It wasn't just Apple (NASDAQ:AAPL) investors glued to this week's iPhone 7 announcement. GoPro (NASDAQ:GPRO) owners were also checking in, and judging by the stock's 7% slide in the past two days it's safe to say that the market is concerned about the leading maker of wearable cameras.
Apple's new iPhone offers some upgrades that appear troublesome to GoPro buffs. We can start with the exterior. Apple's new smartphone is now resistant to water and dust. That's a pretty big deal, making it a lot easier for extreme sports enthusiasts that have relied on GoPro to capture their exploits in the past to simply use their iPhone 7 the next time that they go dirt bike riding or surfing.
Then we get to the improved camera. Apple enhances its camera with every passing smartphone generation, but this time it's raising the bar on the iPhone 7 Plus by going with a dual-lens platform that will help it perform some photo tricks that are associated more with DSLR cameras than smartphones.
GoPro investors are nervous, but they don't need to be. Let's go over a few of the reasons to hold on to the stock at a time when many others are giving up.
1. Karma will help as we wait for another Hero
Delaying the Hero 5 camera and Karma drone have been devastating to GoPro's stock, but we're already starting to get a whiff of why the drone may be worth the wait. Karma finally has a release date, and it's 10 days away.
Fellow Fool Steve Symington points out some of the interesting things he noticed in last week's buzz-worthy Karma teaser put out by GoPro, but now it's out with a totally new clip that's also turning heads.
The new clip is shot in a library, and it also shows some nifty maneuvering. Viewer comments of the clip on YouTube are skeptical, especially the way it seamlessly ducks through book shelves and desk lamps. The clip describing the clip as being shot entirely on a Hero 4 camera -- but with no mention as to if it was shot 100% on a Karma drone -- is raising questions.
That's fine. At least people are talking about a GoPro product again. After several quarters of sharp sales declines and two years removed since the Hero 4's debut we're getting some shiny new toys to play with. The Hero 5 camera can't be too far away. Product delays are unfortunate, but at least the drone is now heading our way.
2. GoPro is becoming more than just a hardware company
There's a lot riding on Hero 5 and Karma, but GoPro has been taking some nifty steps to make sure that it doesn't suffer a similar fate when sales go soft as they have since last year. GoPro has been going on a quiet shopping spree. It acquired a pair of video-editing software start-ups earlier this year, following the purchases of three smaller companies last year.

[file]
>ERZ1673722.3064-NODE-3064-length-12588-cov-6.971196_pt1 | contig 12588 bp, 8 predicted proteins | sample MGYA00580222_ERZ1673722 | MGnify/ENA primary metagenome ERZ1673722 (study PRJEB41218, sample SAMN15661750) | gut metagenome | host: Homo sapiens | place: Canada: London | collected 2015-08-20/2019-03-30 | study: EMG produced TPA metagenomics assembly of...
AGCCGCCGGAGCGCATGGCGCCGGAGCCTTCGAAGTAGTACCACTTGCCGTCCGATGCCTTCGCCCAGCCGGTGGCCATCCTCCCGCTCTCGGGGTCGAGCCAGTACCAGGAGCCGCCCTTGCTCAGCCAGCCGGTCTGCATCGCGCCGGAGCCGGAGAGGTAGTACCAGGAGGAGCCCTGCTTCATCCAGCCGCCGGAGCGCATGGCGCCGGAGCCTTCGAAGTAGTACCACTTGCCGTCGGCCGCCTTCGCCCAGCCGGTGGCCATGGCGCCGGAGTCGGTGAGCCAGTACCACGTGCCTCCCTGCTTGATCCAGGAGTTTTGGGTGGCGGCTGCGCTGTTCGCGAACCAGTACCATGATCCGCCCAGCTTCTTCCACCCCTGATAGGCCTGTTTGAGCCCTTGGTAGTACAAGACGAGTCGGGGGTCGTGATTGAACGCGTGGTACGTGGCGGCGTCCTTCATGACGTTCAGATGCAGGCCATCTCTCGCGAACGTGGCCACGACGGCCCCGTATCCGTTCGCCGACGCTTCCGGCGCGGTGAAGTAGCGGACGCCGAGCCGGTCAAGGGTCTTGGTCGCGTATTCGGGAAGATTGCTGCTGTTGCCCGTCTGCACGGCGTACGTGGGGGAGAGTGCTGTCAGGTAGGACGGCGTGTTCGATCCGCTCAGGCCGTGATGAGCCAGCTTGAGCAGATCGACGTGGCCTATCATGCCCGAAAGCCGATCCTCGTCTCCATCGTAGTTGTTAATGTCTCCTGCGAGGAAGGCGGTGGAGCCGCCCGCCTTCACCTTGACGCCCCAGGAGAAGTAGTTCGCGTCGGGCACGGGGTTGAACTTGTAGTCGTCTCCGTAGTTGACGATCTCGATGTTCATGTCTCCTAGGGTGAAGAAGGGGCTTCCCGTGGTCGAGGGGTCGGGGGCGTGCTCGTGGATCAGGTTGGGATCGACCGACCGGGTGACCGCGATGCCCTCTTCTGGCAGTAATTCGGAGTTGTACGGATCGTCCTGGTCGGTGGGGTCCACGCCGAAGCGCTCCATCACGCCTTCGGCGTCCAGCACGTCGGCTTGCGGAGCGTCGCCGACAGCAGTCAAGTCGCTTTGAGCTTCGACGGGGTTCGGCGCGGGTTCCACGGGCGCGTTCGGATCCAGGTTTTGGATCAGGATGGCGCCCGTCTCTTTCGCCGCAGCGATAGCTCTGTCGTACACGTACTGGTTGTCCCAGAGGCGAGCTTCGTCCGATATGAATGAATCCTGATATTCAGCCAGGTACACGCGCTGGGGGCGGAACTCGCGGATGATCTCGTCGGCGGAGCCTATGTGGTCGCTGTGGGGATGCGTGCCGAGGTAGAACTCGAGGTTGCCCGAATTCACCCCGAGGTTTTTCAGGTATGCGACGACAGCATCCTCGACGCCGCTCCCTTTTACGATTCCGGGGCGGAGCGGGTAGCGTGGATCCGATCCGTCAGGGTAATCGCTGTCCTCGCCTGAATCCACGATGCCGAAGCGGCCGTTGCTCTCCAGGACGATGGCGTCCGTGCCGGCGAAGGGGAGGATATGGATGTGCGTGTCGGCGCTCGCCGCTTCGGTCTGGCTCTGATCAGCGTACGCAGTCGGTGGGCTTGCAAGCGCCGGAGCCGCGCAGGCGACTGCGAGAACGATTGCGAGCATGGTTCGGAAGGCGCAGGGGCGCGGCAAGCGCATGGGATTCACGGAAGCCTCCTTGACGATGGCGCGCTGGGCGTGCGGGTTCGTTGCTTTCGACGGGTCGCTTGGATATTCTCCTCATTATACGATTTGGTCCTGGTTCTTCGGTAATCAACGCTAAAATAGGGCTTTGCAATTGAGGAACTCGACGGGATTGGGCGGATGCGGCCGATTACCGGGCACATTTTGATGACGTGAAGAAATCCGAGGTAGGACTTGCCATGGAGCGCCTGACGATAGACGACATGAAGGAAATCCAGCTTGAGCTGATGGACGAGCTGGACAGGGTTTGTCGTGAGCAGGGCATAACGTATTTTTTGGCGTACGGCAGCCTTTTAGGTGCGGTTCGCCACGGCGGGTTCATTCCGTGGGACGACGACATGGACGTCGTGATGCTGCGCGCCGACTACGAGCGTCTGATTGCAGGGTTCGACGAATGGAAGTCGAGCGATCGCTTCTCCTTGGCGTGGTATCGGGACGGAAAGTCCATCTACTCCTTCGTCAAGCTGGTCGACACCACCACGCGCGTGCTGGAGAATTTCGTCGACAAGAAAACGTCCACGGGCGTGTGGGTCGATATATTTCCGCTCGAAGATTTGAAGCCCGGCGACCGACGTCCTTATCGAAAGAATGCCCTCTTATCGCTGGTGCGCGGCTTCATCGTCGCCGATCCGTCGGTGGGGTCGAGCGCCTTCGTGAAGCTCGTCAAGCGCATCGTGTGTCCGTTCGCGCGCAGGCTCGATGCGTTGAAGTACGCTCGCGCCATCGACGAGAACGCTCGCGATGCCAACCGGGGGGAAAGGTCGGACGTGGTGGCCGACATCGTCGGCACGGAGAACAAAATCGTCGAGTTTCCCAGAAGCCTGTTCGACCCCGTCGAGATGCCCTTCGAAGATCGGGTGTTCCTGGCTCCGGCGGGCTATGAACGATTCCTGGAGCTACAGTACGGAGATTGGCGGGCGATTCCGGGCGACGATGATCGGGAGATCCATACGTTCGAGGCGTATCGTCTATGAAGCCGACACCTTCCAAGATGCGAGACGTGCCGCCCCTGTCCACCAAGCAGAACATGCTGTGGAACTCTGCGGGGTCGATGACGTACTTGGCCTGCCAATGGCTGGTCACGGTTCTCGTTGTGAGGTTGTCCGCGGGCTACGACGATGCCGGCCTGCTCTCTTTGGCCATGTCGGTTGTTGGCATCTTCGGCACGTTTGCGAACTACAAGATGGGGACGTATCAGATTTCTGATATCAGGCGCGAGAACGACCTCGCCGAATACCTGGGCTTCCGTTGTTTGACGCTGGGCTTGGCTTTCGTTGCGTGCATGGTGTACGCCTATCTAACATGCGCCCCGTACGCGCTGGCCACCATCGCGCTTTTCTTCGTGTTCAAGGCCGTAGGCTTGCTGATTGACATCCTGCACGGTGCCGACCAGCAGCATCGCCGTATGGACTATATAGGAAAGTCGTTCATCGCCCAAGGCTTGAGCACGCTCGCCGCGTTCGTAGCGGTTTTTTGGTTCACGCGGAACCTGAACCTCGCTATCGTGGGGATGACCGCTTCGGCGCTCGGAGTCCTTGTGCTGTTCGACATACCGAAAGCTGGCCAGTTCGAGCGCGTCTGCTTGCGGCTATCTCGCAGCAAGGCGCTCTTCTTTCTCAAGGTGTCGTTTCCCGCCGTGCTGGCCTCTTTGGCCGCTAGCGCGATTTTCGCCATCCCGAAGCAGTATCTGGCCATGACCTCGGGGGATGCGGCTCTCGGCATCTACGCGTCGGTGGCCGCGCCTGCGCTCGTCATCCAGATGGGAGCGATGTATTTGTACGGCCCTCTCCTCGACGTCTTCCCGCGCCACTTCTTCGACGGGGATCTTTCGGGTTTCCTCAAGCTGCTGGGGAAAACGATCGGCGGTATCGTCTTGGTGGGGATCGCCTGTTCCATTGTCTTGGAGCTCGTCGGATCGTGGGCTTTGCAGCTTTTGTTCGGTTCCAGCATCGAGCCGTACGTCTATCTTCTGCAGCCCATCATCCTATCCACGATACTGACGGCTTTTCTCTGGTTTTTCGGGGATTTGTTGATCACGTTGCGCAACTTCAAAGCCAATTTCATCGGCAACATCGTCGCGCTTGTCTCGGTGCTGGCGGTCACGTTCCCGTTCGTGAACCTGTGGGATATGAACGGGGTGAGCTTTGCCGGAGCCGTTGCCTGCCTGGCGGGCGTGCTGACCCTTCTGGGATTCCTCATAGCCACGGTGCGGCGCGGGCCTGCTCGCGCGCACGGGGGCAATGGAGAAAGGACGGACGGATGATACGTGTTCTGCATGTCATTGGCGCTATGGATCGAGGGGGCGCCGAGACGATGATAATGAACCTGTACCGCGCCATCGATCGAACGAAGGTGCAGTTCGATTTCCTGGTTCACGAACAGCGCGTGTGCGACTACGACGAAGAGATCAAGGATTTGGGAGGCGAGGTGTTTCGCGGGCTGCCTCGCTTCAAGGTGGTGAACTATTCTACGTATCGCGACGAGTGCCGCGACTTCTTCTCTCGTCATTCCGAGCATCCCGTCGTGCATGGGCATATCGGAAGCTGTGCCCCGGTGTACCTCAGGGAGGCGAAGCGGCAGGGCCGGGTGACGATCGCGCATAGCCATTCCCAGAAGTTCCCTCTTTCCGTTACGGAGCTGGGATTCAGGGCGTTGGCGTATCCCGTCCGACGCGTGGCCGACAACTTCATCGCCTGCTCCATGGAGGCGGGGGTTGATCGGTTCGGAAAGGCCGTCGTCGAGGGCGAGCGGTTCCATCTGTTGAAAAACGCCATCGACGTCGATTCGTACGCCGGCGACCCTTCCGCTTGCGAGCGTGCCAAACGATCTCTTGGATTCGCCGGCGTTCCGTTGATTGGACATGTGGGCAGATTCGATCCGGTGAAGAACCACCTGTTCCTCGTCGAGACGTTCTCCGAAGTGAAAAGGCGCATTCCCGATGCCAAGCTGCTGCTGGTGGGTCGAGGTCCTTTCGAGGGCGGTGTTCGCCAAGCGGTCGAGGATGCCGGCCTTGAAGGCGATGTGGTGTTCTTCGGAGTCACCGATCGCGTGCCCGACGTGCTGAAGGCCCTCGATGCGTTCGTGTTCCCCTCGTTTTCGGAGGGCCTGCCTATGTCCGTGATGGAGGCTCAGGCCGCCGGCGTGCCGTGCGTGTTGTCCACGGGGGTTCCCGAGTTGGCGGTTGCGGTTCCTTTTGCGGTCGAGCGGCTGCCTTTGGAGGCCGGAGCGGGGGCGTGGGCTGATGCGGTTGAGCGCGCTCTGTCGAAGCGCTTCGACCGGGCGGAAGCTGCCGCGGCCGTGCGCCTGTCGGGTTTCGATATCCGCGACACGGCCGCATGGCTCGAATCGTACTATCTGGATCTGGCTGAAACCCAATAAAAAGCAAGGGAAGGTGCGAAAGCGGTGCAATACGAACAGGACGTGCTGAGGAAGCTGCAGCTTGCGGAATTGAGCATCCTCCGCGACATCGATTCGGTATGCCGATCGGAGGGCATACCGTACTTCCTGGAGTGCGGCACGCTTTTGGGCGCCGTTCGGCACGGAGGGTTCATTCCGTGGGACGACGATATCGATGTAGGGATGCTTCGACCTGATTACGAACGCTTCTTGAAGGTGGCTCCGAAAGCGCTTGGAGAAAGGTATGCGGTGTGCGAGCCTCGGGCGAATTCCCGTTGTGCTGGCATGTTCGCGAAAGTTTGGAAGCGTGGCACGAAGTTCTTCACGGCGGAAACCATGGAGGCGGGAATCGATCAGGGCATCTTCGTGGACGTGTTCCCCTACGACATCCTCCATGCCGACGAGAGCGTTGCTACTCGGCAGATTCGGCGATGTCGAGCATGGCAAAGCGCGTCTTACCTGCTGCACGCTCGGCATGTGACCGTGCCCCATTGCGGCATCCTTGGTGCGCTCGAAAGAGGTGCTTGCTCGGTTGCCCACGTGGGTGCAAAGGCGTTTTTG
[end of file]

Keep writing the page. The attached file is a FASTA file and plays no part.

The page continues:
GoPro is building out cloud-based storage solutions, creating content monetization and distribution for its more ambitious users, and there's chatter about it making a big push into original content in the coming months.
Services and content will help offset the highs and lows of hardware product cycles. It will also make it less susceptible the next time that a competitor or potential challenger puts out a shiny new plaything.
3. The stock has already taken a beating
Spiffier camera features in Apple's new smartphone would be brutal if GoPro stock was on top of the world, but it has already crashed. The stock surrendered 71% of its value last year, and it was having another brutal year until it bottomed out in the single digits back in May.
GoPro stock has started to bounce back, but it's still down 25% year-to-date. It's fair to say that GoPro shares were overvalued during its post-IPO frenzy in late 2014 and early 2015. However, it's also fair to argue that the pessimism has overrun GoPro's reality. This is a challenging time for the former market darling, but GoPro continues to see its business bouncing back later this year. Worrying about Apple -- a great company, but one that commands just a sliver of the smartphone market -- shouldn't be an unhealthy obsession.
The new iPhone costs as much as $969, pricing the Plus model with its dual lens camera out of reach for many of the younger GoPro buyers. It will make a dent in GoPro's potential for Hero 5 sales later this year, but it will be a small dent.
Rick Munarriz owns shares of Apple. The Motley Fool owns shares of and recommends Apple and GoPro. The Motley Fool has the following options: long January 2018 $90 calls on Apple and short January 2018 $95 calls on Apple. Try any of our Foolish newsletter services free for 30 days. We Fools may not all hold the same opinions, but we all believe that considering a diverse range of insights makes us better investors. The Motley Fool has a disclosure policy.